The underlying reasons for homelessness arise from numerous social and economic sources such as poverty caused by unemployment or poor paying jobs, a deficit of affordable housing and the lack of services for those who suffer from domestic violence, mental illness and substance abuse. It is these and other factors that contribute to homelessness, a condition that is seldom a choice for people who must live outside the comfort and security of a home environment. It is difficult to think that people would choose this lifestyle purposely, making it necessary to investigate why and what kind of people might become homeless.
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Thanks to recent public awareness campaigns by private and government agencies such as the National Coalition for the Homeless and the U.S. Department of Housing and Urban Development respectively, long-standing societal stereotypes of the homeless are gradually evaporating. Images of creatively clothed white-bearded old men leaning against an alley wall clutching a bottle wrapped in a brown paper bag have morphed into ideas of a family living in their car or a single mother and her children living in a shelter. More and more people are becoming homeless every day and it is primarily families or single mothers with young children who suffer the most.
It is a misconception that most homeless persons actually prefer that horrific lifestyle after having adjusted to it. Most people without a home certainly would not choose to live this way another day if they had an alternative. Another common fallacy regarding the homeless is that they made poor decisions in their past and therefore deserve their homeless condition. In addition to the large percentage of children that are homeless and couldn’t possibly be held accountable for their situation, many others are victims of their circumstances as well. Some veterans suffer from mental and physical disabilities resulting from combat and cannot maintain a ‘normal’ existence.
Others were abused as children or raised in homelessness and have no idea just how to break the cycle. Still others fell victims to the addiction of drugs and alcohol which decimated their working and family life. Some have become ‘unemployable’ for various reasons or can find only menial jobs after being laid-off from a high paying position. Finally, those who have lost their jobs due to downsizing and cannot find new jobs because of a glut on the market have no choice but are instead pushed into homelessness despite their best efforts.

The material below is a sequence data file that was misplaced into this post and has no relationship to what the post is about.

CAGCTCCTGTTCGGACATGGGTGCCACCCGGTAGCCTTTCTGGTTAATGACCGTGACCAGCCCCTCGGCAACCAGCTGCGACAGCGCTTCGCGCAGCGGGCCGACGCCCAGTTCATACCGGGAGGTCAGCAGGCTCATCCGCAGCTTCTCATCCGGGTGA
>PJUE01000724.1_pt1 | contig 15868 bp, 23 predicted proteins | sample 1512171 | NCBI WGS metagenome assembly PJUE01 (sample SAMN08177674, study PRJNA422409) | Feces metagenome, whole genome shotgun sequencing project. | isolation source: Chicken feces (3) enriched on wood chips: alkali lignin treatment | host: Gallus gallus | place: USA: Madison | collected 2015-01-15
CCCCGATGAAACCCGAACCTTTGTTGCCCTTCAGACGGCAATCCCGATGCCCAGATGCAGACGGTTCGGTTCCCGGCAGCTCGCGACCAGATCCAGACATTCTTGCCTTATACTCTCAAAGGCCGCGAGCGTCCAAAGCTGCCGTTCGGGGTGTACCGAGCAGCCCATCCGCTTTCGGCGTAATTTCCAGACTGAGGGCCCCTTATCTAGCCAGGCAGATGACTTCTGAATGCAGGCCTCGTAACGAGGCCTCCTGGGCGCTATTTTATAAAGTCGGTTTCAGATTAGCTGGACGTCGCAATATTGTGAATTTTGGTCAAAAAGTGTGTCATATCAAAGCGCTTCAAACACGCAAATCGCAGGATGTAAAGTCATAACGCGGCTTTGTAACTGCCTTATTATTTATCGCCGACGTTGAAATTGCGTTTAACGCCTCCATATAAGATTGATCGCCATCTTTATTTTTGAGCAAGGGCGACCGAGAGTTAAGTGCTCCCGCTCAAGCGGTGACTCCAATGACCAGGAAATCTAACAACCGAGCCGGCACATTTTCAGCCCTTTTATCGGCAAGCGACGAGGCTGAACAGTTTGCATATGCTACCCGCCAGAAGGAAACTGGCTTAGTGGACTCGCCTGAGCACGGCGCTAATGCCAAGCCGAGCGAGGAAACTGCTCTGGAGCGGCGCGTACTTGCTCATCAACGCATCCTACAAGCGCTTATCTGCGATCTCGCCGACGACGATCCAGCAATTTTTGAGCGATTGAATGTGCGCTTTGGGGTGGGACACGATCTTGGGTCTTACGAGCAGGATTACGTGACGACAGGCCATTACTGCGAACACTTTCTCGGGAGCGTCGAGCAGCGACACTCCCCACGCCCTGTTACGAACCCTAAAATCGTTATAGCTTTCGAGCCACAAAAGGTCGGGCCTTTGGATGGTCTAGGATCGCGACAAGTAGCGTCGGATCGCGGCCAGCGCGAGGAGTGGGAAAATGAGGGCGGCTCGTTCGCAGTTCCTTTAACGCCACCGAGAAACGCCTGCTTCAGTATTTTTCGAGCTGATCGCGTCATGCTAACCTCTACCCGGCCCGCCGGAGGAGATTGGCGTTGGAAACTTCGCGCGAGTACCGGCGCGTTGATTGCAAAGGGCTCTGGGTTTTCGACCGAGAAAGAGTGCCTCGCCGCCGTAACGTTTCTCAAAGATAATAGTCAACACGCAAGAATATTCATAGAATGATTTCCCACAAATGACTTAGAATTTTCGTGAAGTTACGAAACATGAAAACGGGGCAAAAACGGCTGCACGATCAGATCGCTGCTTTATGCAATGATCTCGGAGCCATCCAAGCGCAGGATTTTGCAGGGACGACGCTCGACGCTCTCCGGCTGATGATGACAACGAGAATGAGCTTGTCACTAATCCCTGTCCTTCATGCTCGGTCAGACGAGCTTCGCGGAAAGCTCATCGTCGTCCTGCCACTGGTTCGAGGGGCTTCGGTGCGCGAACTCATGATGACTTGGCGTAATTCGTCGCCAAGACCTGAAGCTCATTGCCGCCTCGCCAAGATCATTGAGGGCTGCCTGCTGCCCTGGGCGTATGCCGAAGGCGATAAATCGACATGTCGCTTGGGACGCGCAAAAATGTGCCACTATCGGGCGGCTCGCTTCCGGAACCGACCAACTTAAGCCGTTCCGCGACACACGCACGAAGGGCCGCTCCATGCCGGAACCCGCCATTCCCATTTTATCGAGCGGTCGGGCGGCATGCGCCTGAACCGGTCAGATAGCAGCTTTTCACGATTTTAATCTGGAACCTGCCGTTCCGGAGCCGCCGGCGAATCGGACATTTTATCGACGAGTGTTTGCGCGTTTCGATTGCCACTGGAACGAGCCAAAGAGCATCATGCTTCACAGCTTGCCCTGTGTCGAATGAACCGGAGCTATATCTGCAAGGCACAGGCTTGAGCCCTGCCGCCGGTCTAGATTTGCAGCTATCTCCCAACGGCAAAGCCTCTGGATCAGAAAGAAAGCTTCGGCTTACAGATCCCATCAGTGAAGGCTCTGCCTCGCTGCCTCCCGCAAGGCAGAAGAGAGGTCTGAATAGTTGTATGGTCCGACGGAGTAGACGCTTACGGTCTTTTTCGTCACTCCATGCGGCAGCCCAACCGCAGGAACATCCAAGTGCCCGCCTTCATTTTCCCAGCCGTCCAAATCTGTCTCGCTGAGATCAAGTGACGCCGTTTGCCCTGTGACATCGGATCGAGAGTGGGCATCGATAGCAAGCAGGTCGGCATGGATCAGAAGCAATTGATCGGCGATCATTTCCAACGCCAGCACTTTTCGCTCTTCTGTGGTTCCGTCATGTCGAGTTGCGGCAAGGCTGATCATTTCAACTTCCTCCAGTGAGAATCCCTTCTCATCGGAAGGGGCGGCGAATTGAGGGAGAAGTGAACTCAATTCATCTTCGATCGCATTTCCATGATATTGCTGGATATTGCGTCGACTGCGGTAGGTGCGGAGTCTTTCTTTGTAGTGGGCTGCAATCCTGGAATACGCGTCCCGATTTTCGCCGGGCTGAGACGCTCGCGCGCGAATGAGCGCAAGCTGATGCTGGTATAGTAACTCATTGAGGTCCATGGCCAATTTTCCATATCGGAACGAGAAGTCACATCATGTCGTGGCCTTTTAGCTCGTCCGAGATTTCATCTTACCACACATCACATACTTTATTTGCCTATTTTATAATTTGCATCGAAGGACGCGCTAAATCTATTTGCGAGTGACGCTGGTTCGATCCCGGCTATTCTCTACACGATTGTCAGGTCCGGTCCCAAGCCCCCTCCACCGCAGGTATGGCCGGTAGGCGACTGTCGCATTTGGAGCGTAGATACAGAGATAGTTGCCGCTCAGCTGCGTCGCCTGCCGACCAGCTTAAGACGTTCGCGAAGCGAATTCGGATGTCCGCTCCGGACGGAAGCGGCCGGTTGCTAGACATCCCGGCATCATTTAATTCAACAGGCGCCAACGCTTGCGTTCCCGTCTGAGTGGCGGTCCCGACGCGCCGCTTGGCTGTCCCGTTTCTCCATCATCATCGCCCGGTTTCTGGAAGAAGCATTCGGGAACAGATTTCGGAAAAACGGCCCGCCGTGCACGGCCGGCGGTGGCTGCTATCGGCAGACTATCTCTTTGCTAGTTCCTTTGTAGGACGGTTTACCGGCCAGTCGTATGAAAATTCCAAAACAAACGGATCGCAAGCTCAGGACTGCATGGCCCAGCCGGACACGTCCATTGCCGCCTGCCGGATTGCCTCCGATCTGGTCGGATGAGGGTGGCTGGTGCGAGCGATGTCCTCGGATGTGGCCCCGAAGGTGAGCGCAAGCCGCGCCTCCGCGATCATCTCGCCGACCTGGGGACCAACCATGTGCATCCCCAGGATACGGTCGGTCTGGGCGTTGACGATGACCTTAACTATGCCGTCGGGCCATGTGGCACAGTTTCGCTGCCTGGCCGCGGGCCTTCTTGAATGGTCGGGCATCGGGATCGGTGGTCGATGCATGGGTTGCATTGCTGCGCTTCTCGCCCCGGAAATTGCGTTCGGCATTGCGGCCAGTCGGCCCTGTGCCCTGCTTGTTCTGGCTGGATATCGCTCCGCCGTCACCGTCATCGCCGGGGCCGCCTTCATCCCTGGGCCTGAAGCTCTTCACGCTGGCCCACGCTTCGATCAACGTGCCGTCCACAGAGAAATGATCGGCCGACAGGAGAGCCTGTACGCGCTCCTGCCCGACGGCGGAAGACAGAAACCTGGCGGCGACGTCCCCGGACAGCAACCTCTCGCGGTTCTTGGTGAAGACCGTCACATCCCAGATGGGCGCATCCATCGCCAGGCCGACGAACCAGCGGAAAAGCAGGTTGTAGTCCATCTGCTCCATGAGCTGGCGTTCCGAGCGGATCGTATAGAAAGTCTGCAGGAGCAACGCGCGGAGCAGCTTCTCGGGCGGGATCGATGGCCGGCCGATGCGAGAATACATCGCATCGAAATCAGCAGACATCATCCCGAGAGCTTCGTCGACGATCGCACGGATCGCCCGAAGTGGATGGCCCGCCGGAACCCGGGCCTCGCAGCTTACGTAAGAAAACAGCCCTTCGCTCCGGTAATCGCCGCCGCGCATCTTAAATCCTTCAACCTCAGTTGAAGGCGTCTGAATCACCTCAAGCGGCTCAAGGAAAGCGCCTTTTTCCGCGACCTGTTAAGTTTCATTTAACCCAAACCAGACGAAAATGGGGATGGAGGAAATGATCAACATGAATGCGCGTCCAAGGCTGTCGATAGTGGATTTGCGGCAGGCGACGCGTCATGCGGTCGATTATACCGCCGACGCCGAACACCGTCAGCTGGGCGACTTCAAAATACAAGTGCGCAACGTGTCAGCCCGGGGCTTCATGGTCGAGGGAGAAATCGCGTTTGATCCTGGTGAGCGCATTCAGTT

The reasons why some of these people might have become homeless are different depending on whether they are men or women. Men are usually brought to a homeless condition as the result of unemployment while women usually find themselves in this condition as a means of escaping abuse. Other than family violence and to a lesser extent unemployment, the differences between the stated causes for homelessness are statistically equal for men and women. A similar segment of both genders cited drug and alcohol abuse, prolonged illnesses or disabilities and reaching the limits of federal assistance for their homelessness to the same degree.
Health issues, both physical and psychological, often negatively affect a homeless person’s re-entry into society. Health care services for the homeless are fundamentally inadequate. Persons without homes seldom possess credit cards or even have bank accounts and do not have any other means of securing any earnings they might have acquired, enabling them to save up for some form of shelter. They carry cash in a harsh environment where violence is common. The effects of this financial segregation are not only socially disgraceful for the homeless person, but the powerlessness that people feel when they cannot open a bank account acts as not only a psychological, but physical barrier as well to securing employment or any other type of normalcy in their lives.
Those that are homeless have numerous, multifaceted needs, particularly if they have been forced to sleep outside during their ordeal. Readjustment back into ‘normal’ society following time spent in the armed services or prison is more difficult for some than others.